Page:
Your provider will measure the size of your uterus in centimeters with a tape measure at every visit in the second half of pregnancy. She will measure from your pubic bone to the top of the uterus. This measurement is called the fundal height. Usually, your fundal height will equal the number of weeks you are pregnant. For example, if you are 38 weeks pregnant, your fundal height will be about 38 cm. A normal range is 2 cm more or less than the number of weeks you are pregnant. So, if your fundal height is more than 2 cm ahead of your weeks, it could be a sign of fetal macrosomia.7
Excessive Amniotic Fluid
Too much fluid around your baby is called polyhydramnios. Polyhydramnios can indicate that your baby has macrosomia. Your baby makes most of the amniotic fluid from her urine. Bigger babies make more urine.7
You Think Your Baby is Big!
A mother who has given birth to at least one baby before may better estimate her baby’s size than an ultrasound or experienced provider. How wise are mothers?8
What Moms Need to Keep in Mind When Baby Measures Big
If you have a baby with suspected macrosomia, there are often changes to your care. Your provider may recommend a Cesarean birth if your baby’s estimated weight is 5,000 grams (11 pounds ) and you do not have diabetes. If you have diabetes, your provider may offer a Cesarean birth if your baby’s estimated weight is 4,500 grams (9 pounds, 15 ounces) or more.4
Early induction of labor is not recommended for fetal macrosomia. Induction at least doubles the chance of cesarean delivery or other risks to the mother. It also does not decrease risks to your baby.2
Your delivering doctor or midwife will be more cautious in offering a vacuum or forceps to help with your delivery if pushing takes a long time. Using a vacuum or forceps with a large baby increases the risk of the shoulders getting stuck, nerve damage, and bleeding in your baby’s brain. The risk is lower if your baby is born through your pushing efforts.9
What You Can Do
Reading about all the scary things that can happen because of fetal macrosomia can cause much anxiety. If you are early in your pregnancy, there are things you can do to decrease your chances of having a baby measuring big. Some things you can do include:
- Gain the recommended amount of weight. The recommended weight gain depends on your starting weight and BMI (body mass index). You can manage your weight gain with a healthy diet and regular exercise.
- If you are a diabetic or become a diabetic during pregnancy (gestational diabetes), do your best to control your blood sugar through diet, exercise, and medications. The assistance of a dietician is often beneficial.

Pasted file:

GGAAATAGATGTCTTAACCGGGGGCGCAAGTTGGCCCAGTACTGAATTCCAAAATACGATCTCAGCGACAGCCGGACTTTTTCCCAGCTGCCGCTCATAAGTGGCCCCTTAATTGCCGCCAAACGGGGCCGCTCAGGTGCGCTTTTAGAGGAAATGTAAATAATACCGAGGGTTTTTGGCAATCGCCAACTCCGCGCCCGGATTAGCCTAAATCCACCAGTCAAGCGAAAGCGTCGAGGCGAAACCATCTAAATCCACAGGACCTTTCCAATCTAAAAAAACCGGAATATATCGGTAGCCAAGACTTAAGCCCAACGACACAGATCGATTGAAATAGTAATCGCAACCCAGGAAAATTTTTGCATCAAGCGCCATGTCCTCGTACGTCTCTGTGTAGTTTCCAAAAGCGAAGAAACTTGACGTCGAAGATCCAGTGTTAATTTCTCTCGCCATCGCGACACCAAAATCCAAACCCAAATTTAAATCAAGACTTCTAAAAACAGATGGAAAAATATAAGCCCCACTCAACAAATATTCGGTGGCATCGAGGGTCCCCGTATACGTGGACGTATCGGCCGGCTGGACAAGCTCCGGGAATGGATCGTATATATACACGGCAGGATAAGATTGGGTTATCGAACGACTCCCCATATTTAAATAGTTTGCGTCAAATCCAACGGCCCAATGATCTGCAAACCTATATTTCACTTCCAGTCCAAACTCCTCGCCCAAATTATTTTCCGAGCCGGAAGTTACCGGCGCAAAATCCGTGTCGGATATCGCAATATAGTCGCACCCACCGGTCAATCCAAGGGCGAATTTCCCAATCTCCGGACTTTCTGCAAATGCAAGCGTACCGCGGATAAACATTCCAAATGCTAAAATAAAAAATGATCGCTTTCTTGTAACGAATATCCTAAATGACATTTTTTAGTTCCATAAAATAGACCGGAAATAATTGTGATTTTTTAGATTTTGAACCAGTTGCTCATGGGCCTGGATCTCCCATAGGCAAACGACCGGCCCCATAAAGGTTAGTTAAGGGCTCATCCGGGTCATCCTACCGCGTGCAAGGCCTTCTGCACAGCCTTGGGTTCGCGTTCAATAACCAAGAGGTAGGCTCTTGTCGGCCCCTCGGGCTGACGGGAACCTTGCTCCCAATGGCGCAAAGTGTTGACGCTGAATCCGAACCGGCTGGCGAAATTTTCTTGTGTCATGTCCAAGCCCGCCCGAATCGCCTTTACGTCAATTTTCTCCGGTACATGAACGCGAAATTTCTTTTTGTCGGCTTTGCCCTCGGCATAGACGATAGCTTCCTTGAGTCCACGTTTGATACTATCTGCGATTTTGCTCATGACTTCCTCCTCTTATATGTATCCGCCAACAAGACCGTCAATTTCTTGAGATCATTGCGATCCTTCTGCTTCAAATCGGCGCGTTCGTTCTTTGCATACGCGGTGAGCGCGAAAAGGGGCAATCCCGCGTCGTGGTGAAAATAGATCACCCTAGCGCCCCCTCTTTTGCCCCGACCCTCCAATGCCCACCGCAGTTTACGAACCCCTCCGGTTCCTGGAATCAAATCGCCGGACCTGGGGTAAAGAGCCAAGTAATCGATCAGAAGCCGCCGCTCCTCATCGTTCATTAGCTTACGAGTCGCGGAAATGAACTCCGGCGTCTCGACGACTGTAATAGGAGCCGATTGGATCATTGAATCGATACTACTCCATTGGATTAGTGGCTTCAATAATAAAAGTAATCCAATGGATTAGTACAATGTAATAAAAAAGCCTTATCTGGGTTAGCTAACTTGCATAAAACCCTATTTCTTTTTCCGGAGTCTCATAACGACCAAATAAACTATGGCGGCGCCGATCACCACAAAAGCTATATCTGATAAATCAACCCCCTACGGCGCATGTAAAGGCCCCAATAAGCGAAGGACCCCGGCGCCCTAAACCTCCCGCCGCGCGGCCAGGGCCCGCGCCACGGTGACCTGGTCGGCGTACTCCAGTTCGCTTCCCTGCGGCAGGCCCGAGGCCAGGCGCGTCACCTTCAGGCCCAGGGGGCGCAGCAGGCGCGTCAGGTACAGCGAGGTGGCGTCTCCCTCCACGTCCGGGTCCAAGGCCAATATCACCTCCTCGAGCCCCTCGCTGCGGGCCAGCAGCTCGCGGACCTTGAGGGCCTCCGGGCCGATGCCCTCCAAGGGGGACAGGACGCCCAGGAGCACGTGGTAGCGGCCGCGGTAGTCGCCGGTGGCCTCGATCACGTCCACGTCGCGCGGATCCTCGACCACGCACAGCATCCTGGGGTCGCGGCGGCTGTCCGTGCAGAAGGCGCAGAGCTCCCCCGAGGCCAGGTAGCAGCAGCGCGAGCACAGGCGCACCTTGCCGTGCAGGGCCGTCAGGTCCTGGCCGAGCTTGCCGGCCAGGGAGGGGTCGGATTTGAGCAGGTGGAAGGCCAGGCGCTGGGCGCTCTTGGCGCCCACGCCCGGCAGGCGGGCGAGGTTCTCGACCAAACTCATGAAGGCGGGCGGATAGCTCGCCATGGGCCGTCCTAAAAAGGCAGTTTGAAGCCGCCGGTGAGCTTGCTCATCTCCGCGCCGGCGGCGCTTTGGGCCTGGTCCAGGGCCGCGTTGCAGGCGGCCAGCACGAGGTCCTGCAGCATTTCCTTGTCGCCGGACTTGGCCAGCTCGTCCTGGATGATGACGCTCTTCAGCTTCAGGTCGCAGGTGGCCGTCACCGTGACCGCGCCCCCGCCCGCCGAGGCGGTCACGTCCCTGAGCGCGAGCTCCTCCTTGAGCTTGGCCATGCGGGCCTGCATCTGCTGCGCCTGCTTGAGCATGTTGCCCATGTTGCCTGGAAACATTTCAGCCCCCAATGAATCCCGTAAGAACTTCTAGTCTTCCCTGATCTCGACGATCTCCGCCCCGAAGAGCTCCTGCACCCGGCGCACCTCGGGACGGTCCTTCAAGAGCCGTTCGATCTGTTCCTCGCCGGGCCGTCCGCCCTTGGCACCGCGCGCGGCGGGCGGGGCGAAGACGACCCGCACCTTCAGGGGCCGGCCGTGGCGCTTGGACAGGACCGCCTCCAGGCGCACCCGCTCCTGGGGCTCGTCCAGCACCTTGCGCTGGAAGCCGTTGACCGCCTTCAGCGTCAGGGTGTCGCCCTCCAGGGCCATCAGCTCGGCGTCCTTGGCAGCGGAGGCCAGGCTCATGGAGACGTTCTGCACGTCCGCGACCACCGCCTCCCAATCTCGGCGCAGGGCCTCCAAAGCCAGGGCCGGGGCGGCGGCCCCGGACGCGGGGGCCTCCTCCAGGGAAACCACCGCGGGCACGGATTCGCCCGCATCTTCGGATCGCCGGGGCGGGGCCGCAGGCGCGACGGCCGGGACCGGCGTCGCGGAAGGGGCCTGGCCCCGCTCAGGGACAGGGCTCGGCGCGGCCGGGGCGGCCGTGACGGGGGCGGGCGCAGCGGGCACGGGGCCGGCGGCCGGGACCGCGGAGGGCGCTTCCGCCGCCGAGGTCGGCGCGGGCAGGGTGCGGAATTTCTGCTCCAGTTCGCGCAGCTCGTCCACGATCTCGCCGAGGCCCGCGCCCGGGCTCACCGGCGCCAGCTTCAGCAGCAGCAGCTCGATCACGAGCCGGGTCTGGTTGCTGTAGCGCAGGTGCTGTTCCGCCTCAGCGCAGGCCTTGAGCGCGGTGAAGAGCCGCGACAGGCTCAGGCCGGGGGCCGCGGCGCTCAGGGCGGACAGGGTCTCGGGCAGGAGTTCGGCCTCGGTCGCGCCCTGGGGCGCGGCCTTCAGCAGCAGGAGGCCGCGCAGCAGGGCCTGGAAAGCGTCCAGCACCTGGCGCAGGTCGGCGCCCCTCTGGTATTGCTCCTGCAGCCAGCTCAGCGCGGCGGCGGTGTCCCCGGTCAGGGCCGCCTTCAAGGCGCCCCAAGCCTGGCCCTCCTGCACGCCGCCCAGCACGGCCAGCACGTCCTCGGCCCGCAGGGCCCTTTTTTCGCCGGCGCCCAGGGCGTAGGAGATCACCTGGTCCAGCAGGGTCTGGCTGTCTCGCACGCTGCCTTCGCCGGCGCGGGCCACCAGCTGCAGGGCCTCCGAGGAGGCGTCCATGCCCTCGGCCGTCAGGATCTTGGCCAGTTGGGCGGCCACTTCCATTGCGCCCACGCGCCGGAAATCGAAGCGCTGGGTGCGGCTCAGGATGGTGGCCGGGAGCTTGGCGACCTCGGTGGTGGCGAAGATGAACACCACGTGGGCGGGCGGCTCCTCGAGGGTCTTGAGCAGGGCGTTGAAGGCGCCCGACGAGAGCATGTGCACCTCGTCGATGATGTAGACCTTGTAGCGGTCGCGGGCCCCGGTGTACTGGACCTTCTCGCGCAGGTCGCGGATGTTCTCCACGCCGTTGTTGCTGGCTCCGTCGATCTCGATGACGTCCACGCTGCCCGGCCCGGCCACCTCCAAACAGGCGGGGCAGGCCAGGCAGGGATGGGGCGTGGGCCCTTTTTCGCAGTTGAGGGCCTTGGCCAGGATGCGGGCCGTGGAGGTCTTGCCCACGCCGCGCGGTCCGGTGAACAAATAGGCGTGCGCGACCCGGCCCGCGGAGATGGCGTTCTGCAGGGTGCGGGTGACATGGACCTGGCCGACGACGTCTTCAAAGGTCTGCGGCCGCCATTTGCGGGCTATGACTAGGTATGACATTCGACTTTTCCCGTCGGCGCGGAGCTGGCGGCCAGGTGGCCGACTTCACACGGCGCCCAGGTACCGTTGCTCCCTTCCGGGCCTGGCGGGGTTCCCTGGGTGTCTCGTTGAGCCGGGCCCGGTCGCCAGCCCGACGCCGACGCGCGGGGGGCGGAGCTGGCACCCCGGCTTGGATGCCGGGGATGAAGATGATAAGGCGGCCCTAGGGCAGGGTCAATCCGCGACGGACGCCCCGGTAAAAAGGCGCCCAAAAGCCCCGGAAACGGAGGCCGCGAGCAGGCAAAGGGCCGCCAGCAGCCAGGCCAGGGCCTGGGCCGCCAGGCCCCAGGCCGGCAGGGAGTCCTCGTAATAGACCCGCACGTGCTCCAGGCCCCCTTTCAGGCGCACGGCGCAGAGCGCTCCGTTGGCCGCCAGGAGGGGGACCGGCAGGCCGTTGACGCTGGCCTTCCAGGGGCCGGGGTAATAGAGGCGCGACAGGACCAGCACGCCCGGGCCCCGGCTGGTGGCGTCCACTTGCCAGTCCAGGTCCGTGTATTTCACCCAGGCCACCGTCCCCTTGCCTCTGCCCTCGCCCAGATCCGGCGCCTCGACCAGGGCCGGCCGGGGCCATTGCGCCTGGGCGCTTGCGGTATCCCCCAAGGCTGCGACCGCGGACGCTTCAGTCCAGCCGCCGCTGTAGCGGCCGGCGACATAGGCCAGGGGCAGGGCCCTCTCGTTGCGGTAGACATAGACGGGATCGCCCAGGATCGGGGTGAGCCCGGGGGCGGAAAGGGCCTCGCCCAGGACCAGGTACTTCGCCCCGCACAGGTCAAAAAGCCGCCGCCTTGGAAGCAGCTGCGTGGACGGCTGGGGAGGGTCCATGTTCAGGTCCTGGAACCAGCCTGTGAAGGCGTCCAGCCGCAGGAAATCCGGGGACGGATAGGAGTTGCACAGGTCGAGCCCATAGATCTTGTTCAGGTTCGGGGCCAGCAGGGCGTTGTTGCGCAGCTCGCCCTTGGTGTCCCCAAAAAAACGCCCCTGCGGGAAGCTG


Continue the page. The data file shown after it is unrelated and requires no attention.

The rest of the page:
How to Remain Calm
Mothers are very capable of making informed decisions for themselves and their babies. It is vital to have an honest discussion with your doctor or midwife about all the information regarding the size of your baby. Discuss your history and risk factors. Then, evaluate the possible risks and benefits to you and your baby as you plan for delivery. Ultimately, your provider will make recommendations, but the final decision is yours.
As a nurse midwife, I have delivered 11-pound babies without complications. I have also had complicated deliveries of 7-pound babies. There is far more than the fetal weight that impacts delivery. Other factors that determine if your baby will fit are the size and shape of your pelvis and your baby’s position. Women are so strong, and our bodies can do amazing things. Trust in your body and in your ability to make good choices.
Whatever delivery method you choose or attempt, you can make the best decision for yourself and your baby that’s measuring big. No choice is risk-free. The goal is a healthy mother and a healthy baby. So, try remaining calm and know you are doing your best.
Fetal macrosomia is when your baby is estimated to be larger than average. There is no accurate way to determine how big your baby is before he is born. Some risk factors of having a large baby can be addressed, such as weight gain and managing diabetes. It can be hard to decide the safest way to give birth to your baby when she is estimated to have macrosomia. Making hard decisions is part of parenting, starting before your baby’s birth. The final decision is yours, but discussing your options with your healthcare provider is essential.